Scientific Computing

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August 31, 2021
News Feature
Anchoring individual iridium atoms on the surface of a catalytic particle boosted its performance in carrying out a reaction that’s been a bottleneck for sustainable energy production.
Alt text: Illustration showing surface of a catalyst as a lattice work of atoms, with single iridium molecules held above it on tiny 8-sided structures to facilitate splitting of water molecules seen floating above
July 15, 2021
Press Release
They discover a short-lived state that could lead to faster and more energy-efficient computing devices.
ultrafast switching
May 27, 2021
News Feature
Edward Hohenstein, Emma McBride and Caterina Vernieri study what happens to molecules hit by light, recreate extreme states of matter like those inside stars and planets, and search for new physics phenomena at the most fundamental level.
Early Career Awardees 2021
November 21, 2019
News Brief
Computer simulations yield a much more accurate picture of these states of matter.
Illustration of a Monte Carlo simulation
August 12, 2019
News Feature
At SLAC’s FACET facility, researchers have produced an intense electron beam by 'sneaking’ electrons into plasma, demonstrating a method that could be used in future compact discovery machines that explore the subatomic world.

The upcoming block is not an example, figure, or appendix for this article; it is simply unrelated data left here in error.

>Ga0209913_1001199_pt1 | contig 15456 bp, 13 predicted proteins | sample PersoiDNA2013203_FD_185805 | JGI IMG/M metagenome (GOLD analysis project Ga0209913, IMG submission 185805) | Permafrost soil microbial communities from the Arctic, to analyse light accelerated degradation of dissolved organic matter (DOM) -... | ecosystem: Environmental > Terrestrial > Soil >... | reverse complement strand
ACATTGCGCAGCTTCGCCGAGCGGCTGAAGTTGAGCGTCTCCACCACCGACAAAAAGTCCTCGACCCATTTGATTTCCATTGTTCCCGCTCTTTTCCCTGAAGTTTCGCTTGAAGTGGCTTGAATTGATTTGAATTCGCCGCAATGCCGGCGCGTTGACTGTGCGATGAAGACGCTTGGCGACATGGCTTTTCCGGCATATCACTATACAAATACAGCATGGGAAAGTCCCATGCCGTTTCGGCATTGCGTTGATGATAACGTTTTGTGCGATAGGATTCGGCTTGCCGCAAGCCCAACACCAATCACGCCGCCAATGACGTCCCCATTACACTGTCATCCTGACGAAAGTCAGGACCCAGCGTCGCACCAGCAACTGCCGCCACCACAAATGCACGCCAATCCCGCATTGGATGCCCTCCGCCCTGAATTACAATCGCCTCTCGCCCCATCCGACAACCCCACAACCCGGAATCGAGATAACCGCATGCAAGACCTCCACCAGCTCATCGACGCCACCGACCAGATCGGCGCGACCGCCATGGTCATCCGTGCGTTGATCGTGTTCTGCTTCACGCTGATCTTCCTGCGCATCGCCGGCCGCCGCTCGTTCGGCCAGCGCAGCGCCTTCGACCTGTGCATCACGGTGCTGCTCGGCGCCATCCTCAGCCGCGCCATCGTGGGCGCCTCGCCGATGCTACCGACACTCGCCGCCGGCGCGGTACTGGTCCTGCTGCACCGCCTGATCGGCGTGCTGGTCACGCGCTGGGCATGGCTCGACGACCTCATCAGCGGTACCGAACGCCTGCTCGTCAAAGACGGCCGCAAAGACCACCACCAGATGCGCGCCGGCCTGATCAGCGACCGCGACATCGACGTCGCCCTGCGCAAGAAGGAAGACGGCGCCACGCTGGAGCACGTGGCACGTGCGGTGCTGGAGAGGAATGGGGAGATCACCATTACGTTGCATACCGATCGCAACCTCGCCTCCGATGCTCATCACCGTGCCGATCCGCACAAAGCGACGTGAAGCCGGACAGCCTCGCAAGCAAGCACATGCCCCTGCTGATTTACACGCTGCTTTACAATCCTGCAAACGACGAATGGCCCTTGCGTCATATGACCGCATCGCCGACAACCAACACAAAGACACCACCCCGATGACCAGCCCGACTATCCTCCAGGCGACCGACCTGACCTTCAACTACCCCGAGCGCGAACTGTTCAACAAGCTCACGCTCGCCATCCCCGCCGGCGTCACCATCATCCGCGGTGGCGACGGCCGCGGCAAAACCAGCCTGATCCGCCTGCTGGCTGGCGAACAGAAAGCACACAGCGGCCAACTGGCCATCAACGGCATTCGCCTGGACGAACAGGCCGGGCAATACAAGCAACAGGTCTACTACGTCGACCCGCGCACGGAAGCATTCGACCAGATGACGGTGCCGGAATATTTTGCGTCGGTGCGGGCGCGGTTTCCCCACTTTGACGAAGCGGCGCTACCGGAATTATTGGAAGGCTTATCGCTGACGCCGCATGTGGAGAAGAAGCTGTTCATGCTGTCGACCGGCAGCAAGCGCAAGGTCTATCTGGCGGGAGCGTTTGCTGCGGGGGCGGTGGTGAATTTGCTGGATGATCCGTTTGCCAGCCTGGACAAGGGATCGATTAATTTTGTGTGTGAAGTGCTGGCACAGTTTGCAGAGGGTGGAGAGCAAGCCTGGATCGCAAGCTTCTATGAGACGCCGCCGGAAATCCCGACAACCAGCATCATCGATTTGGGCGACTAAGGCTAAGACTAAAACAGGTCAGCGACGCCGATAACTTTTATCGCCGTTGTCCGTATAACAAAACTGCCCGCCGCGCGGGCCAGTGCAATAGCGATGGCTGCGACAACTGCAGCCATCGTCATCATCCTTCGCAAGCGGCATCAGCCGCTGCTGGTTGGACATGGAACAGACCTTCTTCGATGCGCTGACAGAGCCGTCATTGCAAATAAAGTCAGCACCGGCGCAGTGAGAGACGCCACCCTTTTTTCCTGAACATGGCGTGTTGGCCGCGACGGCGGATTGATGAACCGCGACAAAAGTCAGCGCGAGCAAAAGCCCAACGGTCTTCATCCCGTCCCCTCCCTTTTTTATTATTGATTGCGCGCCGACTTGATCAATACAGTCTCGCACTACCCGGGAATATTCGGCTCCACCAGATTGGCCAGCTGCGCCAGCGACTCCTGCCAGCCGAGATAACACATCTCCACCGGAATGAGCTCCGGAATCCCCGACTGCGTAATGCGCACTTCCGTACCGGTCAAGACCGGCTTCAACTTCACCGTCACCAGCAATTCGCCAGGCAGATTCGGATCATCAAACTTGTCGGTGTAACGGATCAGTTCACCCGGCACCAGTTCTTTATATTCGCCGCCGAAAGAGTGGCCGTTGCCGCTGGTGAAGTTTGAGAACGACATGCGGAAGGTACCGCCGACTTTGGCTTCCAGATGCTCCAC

Trojan horse illustration
April 3, 2019
News Feature
SLAC researchers say their new method could make it easier to study interactions of ultrabright X-rays with matter
Pump-probe ghost imaging
March 15, 2019
News Feature
Combination of research methods reveals causes of capacity fading, giving scientists better insight to design advanced batteries for electric vehicles
Cathode degradation
February 19, 2019
News Feature
The Large Synoptic Survey Telescope will track billions of objects for 10 years, creating unprecedented opportunities for studies of cosmic mysteries.
LSST Data Management
December 13, 2018
Press Release
SLAC scientists find a new way to explain how a black hole’s plasma jets boost particles to the highest energies observed in the universe. The results could also prove useful for fusion and accelerator research on Earth.
Cosmic particle accelerators

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